You may be ready to end your marriage, but that does not mean that you necessarily want your entire life to change. In addition to worrying about child custody, child support and spousal support decisions, many Tennessee families also worry about who will get to keep the family home.
With many aspects of your life in flux, the thought of losing your home on top of everything else can be overwhelming. While there is no definitive answer whether you can keep your home, you should at least understand how property division is resolved in Tennessee.
Tennessee is an “equitable distribution” state
As an equitable distribution state, Tennessee aims to fairly divide marital property between spouses. It is important to note that “equitably” does not necessarily mean “equally.” If you and your spouse cannot agree on a plan to divide your property on your own, a judge will determine what he or she deems a fair split.
Many factors influence which spouse can keep the home
Each family’s circumstances are unique, and your specific situation will influence whether you can keep your home. Whether you have children, your income and other marital assets will all factor into the final decision. Some questions to consider include:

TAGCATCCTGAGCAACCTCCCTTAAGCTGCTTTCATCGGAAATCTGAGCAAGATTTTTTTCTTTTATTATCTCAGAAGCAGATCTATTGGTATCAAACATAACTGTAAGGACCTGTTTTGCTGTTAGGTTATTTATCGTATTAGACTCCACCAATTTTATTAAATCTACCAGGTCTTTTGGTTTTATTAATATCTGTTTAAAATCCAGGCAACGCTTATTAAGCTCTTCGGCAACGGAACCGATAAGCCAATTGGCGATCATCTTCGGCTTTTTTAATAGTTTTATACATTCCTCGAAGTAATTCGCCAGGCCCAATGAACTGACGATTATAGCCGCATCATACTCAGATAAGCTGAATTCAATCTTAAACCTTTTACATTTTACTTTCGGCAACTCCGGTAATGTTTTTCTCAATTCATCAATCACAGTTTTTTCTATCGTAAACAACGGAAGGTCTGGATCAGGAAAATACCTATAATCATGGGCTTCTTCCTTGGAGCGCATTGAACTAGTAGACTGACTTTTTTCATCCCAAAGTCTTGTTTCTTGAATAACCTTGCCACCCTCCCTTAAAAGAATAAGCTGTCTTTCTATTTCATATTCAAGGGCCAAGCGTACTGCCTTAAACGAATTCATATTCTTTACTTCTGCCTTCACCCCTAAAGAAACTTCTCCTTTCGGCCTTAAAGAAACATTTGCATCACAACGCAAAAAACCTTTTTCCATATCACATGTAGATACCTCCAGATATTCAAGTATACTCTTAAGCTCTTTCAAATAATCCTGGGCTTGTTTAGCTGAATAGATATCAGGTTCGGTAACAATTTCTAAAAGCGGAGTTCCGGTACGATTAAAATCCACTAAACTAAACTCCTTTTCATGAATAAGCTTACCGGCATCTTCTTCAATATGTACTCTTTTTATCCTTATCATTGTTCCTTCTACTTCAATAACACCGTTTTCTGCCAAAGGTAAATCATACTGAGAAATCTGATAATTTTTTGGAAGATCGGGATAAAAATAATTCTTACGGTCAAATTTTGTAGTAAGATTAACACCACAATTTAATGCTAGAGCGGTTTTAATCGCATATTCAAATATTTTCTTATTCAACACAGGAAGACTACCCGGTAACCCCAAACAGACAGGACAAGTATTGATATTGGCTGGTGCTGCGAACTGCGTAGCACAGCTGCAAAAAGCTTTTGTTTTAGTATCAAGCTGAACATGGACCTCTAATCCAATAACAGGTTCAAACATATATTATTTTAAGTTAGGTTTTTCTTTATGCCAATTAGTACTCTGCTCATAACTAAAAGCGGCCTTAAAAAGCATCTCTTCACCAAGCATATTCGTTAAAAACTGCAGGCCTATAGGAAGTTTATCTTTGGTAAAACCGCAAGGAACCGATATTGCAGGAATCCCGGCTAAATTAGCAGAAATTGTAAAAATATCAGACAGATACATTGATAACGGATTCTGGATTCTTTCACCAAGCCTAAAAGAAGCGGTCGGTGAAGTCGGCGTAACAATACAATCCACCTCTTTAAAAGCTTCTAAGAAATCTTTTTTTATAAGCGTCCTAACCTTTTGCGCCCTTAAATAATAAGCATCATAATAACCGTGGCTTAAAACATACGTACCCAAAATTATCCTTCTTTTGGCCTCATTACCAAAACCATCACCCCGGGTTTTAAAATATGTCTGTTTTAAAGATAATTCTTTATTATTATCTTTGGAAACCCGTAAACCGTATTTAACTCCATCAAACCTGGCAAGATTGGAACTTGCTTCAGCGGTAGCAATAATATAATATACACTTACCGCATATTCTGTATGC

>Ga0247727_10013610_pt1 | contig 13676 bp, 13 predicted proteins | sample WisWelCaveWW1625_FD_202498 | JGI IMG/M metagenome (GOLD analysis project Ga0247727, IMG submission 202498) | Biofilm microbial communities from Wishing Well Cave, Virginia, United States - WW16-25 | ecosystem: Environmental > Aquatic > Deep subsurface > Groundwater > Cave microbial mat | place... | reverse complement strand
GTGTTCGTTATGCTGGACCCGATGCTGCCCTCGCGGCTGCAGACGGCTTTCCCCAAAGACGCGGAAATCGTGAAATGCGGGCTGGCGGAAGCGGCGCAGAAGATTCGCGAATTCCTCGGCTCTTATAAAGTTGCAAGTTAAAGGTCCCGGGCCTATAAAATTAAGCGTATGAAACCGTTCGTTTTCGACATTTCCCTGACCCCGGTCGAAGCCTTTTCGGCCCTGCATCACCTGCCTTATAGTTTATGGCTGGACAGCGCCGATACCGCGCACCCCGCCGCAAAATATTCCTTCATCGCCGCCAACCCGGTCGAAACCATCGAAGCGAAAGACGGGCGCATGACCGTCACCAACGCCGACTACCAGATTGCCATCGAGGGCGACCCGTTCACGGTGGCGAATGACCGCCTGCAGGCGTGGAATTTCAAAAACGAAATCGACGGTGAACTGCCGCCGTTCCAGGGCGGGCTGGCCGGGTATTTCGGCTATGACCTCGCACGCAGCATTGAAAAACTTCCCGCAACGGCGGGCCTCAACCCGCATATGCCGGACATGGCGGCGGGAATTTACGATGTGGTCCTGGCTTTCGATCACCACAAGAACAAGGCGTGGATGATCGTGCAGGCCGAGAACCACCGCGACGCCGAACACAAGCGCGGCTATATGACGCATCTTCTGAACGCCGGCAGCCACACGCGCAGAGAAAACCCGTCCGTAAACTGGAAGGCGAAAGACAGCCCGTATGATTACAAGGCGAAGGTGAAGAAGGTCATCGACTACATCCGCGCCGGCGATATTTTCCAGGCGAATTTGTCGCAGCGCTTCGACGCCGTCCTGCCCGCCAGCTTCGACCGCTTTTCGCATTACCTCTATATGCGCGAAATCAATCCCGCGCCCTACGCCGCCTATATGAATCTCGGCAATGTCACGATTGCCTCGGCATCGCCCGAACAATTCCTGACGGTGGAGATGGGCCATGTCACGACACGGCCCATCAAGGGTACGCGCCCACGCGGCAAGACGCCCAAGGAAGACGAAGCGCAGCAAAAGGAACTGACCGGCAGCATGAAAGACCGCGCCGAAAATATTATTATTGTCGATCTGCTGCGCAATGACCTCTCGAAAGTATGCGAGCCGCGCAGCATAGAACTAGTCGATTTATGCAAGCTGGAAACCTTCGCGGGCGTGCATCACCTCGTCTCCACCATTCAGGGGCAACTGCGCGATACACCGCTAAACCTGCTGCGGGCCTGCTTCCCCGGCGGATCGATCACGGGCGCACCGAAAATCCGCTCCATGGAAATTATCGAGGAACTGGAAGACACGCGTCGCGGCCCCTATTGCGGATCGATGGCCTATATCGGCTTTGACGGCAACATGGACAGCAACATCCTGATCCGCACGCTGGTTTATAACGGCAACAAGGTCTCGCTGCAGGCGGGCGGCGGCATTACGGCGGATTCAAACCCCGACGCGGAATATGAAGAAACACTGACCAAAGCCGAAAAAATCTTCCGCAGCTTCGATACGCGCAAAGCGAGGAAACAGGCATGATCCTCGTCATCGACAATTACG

- Will your children spend the majority of their time living with you?
- Can you afford the mortgage on your own?
- Did your spouse own the house prior to your marriage?
- Are you willing to surrender other substantial marital assets to keep your home?
- Would you be willing to buy out your spouse’s interest in the house?
Negotiating a settlement with your spouse
If you are determined to keep your home, consider working with your attorney to negotiate a property division settlement with your spouse that you can both be happy with. You can offer your spouse other valuable assets in exchange for the home to even out your relative share of the total marital property.
If you cannot reach an agreement, you may have to rely on the Tennessee courts to determine whether one of you will keep the home, or whether it will be sold and the profits split. An experienced family law attorney can thoroughly explain all your options, and help you pursue the most favorable property division settlement possible.